But She Hasnâ€™t Got THAT (Mad Men Season 3, Episode 2)
And…we’re back. Back to the Mad Men we love, with an episode so packed with meaningful dialogue and densely woven themes that it’s hard to know where to start. Aptly titled “Love Among the Ruins,” we see relationships and lives and cities decaying, but also new life and love struggling to arise.
Following this season’s dominant theme, it’s “out with the old, in with the new” even as Paul laments that New York is a city that “has no memory.” Neither does Betty’s elderly father, making him so unpleasant that his second wife leaves him and his adult children are fighting over what to do with him, before Don has mercy on his fellow war veteran and decides he should come live with the Drapers.
Then there’s the matter of Roger’s new wife, who his daughter doesn’t want at her wedding out of loyalty to Roger’s old wife. There’s also a new baby in Betty’s belly, which may account for the “foul mood” she finds herself in, ragging on Don for every little thing from his sooty topcoat to asking her the simple question “What do you want me to do?” and perhaps speaking as much about herself as the baby when she says, “She’s really kicking today.”
Most prominently of all, there are the new clients who want to tear down the old Penn Station to make way for the “new Madison Square Garden” – which only Don in his prescient manner foresees as a “new city on the hill” for New York, not to mention the beginning of 30 years of revenue for the agency that has the same vision he does – unfortunately, his own is now run by folks from the very old country of Britain, who are so myopic that they only foresee a paltry short-term revenue and so cut the clients loose. And they say there’ll always be an England.
Most sweetly, there is the promise of new life in spring in the closing scene when Don and Betty watch their daughter dance around the Maypole, and a stiff and be-suited Don, observing the pretty young teacher dancing barefoot with the kids, surreptitiously touches the fresh green grass with his hand, reaching for what he feels cut off from under the burden of his professional and marital duties, yearning for the newness that he touts to clients can be found in California, while “New York city is in decay.” So is Sterling-Cooper, we can now clearly see, being so badly managed by the Brits that Don asks Price, “Why the hell did you buy us?” only to hear, “I don’t know.”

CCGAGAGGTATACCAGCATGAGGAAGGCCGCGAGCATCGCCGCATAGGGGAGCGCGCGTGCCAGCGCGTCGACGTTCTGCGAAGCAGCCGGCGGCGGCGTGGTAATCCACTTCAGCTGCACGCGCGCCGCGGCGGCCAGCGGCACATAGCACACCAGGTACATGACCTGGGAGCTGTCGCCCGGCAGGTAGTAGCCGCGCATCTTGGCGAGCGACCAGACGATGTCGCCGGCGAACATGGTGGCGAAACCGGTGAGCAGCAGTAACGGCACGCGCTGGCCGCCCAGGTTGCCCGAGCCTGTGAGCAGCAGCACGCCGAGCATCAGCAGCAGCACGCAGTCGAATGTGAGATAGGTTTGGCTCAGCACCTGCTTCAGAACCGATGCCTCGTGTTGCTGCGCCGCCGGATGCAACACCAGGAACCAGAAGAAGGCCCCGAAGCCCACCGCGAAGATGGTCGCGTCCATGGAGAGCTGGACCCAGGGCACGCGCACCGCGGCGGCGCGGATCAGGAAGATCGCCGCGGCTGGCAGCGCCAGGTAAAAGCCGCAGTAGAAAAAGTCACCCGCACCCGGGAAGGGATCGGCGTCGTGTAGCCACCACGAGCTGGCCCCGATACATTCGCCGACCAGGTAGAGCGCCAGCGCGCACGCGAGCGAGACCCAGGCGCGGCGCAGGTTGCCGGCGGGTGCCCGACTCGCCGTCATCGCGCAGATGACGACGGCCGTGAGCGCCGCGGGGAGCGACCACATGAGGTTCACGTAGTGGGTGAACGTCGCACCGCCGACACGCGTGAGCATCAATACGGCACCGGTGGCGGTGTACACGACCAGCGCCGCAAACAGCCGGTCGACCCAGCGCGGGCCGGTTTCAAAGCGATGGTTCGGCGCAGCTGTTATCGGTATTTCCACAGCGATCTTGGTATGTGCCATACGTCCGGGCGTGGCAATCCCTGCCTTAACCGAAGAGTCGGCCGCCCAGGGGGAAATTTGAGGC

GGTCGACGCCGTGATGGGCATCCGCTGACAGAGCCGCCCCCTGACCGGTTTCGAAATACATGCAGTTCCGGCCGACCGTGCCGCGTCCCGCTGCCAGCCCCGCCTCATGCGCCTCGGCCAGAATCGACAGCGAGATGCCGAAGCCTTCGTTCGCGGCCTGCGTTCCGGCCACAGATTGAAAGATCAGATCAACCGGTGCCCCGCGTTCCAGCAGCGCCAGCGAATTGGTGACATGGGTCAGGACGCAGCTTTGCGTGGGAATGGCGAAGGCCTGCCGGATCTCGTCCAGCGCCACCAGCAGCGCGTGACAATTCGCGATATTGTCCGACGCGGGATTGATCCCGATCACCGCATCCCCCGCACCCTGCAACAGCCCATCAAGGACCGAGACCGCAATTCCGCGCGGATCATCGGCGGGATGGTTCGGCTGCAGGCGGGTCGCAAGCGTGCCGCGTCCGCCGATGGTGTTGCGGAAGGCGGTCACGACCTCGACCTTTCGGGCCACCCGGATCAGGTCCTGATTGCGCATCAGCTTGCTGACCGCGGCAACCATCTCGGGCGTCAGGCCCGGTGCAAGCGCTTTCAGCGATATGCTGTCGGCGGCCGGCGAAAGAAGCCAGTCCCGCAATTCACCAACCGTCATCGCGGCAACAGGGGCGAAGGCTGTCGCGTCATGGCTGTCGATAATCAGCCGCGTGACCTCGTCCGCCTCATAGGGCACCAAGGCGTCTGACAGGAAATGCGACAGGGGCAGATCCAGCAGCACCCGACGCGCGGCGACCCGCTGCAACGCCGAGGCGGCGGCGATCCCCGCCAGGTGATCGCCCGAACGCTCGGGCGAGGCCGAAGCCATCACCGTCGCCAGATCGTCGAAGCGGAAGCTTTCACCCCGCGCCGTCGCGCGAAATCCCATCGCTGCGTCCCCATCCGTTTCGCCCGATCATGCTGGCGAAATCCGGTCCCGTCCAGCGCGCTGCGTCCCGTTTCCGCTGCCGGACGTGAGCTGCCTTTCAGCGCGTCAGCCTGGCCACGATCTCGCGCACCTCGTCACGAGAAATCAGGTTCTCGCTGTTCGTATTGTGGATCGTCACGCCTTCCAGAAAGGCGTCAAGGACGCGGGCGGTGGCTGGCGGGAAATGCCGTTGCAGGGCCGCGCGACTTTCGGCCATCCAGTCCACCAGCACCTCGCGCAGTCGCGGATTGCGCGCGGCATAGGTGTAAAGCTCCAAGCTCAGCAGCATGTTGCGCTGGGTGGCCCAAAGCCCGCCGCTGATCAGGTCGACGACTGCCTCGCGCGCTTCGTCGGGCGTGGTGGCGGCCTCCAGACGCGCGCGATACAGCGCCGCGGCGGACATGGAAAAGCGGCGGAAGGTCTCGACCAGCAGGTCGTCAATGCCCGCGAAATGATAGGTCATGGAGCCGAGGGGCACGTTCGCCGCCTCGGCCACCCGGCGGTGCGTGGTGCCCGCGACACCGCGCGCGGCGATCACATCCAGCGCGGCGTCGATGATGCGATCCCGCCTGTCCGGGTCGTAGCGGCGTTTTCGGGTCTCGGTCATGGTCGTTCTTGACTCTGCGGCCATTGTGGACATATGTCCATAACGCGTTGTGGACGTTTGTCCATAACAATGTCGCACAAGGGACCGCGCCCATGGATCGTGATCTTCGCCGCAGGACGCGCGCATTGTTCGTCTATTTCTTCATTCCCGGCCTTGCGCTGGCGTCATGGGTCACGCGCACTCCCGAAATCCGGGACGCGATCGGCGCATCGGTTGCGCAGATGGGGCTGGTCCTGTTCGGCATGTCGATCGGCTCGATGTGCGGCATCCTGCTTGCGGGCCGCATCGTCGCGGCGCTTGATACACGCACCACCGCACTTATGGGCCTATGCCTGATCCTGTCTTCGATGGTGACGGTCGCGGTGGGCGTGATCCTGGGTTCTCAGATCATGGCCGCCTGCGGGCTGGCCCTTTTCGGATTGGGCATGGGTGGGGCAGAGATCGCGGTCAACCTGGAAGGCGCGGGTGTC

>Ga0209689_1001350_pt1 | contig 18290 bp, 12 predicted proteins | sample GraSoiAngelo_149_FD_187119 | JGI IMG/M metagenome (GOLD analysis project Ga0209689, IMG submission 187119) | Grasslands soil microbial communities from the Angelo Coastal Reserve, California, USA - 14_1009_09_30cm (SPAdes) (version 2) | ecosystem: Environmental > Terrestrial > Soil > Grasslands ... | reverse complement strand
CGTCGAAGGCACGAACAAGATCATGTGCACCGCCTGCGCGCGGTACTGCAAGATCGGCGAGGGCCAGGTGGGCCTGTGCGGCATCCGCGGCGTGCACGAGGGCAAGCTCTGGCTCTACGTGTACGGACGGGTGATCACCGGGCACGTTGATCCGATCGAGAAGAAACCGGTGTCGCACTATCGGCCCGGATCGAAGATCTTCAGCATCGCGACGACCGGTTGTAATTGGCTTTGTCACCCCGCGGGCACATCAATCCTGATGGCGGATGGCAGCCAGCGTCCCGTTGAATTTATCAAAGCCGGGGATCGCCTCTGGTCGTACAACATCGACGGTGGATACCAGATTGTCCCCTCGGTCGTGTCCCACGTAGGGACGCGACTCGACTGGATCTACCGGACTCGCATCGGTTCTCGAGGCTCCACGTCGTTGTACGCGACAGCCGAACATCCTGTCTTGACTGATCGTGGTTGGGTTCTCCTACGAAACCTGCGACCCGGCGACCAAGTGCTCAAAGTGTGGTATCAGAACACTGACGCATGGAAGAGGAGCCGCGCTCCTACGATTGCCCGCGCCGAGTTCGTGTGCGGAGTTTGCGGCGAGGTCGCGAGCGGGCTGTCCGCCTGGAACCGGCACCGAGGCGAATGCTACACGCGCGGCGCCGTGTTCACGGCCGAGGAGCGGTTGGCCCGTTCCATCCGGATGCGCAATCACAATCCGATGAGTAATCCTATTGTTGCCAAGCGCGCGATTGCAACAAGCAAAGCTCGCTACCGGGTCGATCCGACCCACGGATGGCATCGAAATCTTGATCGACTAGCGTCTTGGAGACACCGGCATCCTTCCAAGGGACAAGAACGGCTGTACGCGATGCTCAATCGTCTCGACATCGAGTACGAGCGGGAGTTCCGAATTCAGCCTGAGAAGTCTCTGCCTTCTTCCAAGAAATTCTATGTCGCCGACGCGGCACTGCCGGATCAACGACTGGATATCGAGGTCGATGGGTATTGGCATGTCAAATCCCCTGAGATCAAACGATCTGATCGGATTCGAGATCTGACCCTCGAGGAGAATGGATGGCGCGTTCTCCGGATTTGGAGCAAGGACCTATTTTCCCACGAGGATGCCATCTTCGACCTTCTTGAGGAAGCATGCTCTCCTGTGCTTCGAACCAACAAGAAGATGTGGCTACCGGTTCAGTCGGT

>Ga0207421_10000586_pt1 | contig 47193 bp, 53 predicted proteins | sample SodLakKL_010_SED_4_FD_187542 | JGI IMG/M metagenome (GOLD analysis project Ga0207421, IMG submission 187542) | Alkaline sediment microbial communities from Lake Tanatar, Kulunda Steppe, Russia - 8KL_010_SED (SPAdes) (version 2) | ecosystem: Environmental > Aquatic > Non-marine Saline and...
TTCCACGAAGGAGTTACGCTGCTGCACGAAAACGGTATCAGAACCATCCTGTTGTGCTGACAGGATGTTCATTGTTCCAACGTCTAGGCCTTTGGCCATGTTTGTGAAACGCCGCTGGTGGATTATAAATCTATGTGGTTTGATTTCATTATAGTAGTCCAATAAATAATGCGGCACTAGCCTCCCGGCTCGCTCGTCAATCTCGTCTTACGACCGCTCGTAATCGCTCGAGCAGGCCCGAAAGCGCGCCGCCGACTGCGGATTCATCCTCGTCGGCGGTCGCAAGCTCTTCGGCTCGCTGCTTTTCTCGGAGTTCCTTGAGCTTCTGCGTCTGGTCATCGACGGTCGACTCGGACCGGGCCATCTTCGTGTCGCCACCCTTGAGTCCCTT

The second (and for me, far more compelling) element of the episode is the story of women. We see Joan briefly but ominously, when she tells Betty that she’s glad to know you can be pregnant and keep trim as Betty has, because “Greg’s warned me that, come July, when he makes Chief Resident, I’d better watch out,” and we realize these are the last days of relative freedom for Joan, before she too is pregnant, dependent and stuck at home.
On her reluctant third time around, Betty appears to be feeling that constriction more than ever, but either her pregnancy or the events of last season have liberated her feelings, making the axiom that “depression is anger turned inward” come alive as she shakes off the lethargy of past seasons and gives Don hell over every little thing.
But it’s Peggy’s story that is the most heartbreaking part of the episode, showing both how far she’s come in her career and yet how left behind she still is.
We find out that even Roger has come to see Peggy’s value, albeit bundled into a left-handed compliment, as he prefaces a request for advice about his daughter with, “You’re the only one around here who doesn’t have that stupid look on your face.” (Roger seems unaware of what this says about him, given he picked his second wife from the secretarial pool and continues to make googly-eyes at Joan.)